Electrical engineering and computer science major developed an app to measure the amount of carbon emitted through everyday activities Twitter
By Bryan Hay
North Macedonia has some of the worst air pollution in Europe, so bad that it often drives people with respiratory disease away from urban areas to escape the foul air.
Angela Busheska ’25 has lived with thick smog in Skopje, the capital of Macedonia, since moving there when she was 17 to train for the Mathematical Olympiads. She lived with her aunt, who had cardiovascular disease, which grew worse with the dense air pollution and, ultimately, led to her untimely death.
But through her loss, Busheska found inspiration to help change people’s habits when it comes to carbon emissions. During a gap year in the height of the pandemic, the electrical engineering and computer science major morphed into a self-starting social entrepreneur.
Busheska learned how to code and started her own nonprofit organization to promote her free mobile app, EnRoute, which measures the amount of carbon emitted through everyday activities and draws attention to the issue of greenwashing in the fashion industry.
She built awareness of her NGO through the Sustainable Chain of Transport Challenge, sponsored by Volvo, and established a partnership with Global Changemakers. In just a few years, EnRoute has taken 180,000 kilograms of carbon out of the atmosphere through the actions of its 80,000 users in 120 countries and a network of ambassadors around the globe.
Now, Busheska’s enterprise has earned her a place on Forbes magazine’s 30 Under 30 Europe 2022 list in the Social Impact category, adding to a growing list of recognition and awards that include 2021 Global Teen Leader, European Young Innovator, the 2021 Diana Award, the 2021 Shawn Mendes Wonder Award, and National Geographic Young Explorer.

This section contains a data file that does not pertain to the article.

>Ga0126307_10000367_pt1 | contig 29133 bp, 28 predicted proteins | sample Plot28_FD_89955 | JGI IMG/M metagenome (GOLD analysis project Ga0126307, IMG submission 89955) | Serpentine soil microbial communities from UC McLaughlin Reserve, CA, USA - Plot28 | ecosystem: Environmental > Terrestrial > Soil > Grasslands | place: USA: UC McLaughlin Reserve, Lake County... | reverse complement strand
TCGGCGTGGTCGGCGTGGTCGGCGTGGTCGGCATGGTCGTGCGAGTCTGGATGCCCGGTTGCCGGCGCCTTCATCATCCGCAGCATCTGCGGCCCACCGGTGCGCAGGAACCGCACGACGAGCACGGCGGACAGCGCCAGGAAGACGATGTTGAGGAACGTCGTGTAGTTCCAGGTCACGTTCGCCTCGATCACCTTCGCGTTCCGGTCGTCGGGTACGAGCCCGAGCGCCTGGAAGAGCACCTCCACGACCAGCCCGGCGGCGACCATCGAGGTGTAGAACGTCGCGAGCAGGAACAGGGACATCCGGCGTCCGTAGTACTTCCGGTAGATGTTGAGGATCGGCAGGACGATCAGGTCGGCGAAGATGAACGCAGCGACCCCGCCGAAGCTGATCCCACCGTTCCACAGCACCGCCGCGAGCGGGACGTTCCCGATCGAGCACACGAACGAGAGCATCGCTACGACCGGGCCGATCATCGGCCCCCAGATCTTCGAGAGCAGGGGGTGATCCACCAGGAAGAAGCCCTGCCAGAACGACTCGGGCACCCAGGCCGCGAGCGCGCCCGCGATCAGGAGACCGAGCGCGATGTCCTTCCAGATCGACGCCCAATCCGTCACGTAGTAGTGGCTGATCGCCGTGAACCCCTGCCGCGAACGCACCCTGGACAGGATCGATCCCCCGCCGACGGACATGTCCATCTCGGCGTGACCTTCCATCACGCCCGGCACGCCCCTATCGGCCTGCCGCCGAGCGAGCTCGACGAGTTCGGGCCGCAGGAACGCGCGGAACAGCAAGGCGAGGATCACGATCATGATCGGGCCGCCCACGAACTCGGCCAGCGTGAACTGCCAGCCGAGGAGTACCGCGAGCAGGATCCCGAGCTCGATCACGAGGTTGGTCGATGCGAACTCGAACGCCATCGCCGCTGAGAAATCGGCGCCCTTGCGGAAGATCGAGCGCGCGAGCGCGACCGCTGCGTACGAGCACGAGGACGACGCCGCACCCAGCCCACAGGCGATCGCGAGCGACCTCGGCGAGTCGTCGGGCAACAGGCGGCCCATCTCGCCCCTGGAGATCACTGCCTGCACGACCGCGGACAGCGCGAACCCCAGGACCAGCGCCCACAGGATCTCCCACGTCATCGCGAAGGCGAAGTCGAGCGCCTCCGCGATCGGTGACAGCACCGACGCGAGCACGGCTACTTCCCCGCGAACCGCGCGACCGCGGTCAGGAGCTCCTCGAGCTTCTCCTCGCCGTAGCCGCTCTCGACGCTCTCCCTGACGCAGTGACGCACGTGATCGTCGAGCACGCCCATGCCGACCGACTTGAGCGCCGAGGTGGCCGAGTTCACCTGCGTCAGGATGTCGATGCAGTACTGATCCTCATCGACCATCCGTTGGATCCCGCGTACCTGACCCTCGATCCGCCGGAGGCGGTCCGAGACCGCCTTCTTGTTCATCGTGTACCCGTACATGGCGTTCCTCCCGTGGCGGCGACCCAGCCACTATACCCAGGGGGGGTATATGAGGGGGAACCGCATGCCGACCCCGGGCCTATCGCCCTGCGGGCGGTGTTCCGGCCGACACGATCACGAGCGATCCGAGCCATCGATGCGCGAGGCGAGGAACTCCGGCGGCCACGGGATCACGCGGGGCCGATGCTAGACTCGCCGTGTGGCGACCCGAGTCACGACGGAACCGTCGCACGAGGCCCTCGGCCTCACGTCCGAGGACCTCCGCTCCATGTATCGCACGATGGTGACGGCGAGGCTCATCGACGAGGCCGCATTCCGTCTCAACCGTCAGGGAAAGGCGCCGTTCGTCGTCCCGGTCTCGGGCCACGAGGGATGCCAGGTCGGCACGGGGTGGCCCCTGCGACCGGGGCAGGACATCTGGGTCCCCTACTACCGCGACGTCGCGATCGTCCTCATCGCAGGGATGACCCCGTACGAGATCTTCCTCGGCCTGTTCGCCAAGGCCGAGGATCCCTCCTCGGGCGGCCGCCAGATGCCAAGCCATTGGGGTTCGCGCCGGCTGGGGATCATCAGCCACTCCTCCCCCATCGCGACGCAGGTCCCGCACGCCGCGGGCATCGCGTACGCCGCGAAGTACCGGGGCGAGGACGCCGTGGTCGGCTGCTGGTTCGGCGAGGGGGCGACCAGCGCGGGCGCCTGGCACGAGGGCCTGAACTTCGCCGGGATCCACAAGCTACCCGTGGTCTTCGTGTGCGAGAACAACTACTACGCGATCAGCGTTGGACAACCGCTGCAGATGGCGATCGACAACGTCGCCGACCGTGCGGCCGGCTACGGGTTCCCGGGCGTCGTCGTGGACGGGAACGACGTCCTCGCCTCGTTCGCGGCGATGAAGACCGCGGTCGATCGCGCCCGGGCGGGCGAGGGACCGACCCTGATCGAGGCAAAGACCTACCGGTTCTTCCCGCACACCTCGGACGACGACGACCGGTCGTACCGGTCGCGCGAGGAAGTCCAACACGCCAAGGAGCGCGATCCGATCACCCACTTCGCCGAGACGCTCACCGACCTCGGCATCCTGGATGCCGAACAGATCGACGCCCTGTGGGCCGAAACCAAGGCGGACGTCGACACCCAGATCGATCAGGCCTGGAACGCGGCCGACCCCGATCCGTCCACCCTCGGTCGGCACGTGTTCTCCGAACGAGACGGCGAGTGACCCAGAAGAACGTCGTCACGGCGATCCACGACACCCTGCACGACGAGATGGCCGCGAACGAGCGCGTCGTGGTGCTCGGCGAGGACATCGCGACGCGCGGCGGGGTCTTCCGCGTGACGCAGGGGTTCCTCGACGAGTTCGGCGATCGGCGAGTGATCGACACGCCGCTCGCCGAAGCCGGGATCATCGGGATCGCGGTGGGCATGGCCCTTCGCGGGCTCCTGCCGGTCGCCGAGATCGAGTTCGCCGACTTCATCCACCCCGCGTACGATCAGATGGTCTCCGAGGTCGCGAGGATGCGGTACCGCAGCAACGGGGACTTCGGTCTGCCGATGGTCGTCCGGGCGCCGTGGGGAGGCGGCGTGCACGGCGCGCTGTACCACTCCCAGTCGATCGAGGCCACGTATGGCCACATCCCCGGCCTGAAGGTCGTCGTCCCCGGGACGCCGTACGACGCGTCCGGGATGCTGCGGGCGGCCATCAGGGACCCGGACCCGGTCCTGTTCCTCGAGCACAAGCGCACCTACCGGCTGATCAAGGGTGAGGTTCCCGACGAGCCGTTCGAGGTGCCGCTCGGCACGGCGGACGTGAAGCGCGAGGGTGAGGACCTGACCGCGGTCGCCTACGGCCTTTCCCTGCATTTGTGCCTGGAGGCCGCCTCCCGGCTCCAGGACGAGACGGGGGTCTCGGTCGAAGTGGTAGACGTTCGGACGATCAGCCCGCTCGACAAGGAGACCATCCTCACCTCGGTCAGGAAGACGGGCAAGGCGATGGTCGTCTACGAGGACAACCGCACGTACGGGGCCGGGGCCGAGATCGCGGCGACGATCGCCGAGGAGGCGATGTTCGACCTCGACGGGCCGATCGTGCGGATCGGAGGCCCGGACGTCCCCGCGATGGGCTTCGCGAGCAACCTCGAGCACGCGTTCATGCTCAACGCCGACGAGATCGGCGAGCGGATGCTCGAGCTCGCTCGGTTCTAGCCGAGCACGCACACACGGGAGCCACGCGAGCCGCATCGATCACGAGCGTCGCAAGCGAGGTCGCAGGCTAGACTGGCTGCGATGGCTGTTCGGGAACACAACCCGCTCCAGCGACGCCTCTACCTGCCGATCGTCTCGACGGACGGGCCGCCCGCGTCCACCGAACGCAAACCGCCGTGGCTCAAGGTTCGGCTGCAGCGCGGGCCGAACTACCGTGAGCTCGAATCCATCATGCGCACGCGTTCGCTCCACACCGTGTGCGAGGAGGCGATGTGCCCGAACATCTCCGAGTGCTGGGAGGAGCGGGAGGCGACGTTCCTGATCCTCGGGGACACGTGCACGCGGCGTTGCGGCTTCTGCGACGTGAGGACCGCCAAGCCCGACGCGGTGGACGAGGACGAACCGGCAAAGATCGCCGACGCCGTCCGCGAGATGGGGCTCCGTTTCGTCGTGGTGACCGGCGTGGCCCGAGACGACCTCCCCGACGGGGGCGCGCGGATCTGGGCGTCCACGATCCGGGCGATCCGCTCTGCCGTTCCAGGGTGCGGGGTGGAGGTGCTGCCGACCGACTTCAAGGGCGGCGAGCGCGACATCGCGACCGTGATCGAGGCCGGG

“In March 2020, during my gap year, I looked at how I could teach myself to make apps and make a better society in the process,” she says. “The EnRoute app is designed to raise awareness of individual contributions to carbon emissions.”
Pollution in Macedonia stems from the lack of pollution regulations on vehicles and emissions from the textile and clothing industry, and power plants, she says.
“It’s easy to blame the government,” says the recipient of a 2022 Aaron O. Hoff Award in the Emerging Leader category. “I wanted to take a different approach, to raise awareness of situations when we’re in a rush and not thinking about how we can merge activities, and save on petrol and limit C02 emissions at the same time.”
Busheska hopes to integrate more ways the app can reduce a user’s footprint and to establish university chapters across the world and partnerships with schools in North Macedonia and the United States to offer software to students who assist with sustainable living.
She aspires to pursue and develop her interests in machine learning and how the technology can be applied in environmental science. “I truly believe that we are on a path where machine learning and artificial intelligence can help society,” she says. “I just really want to explore that area of using machine learning for social good.”
Angela, keep going with these projects!
Tom. Burns ‘62
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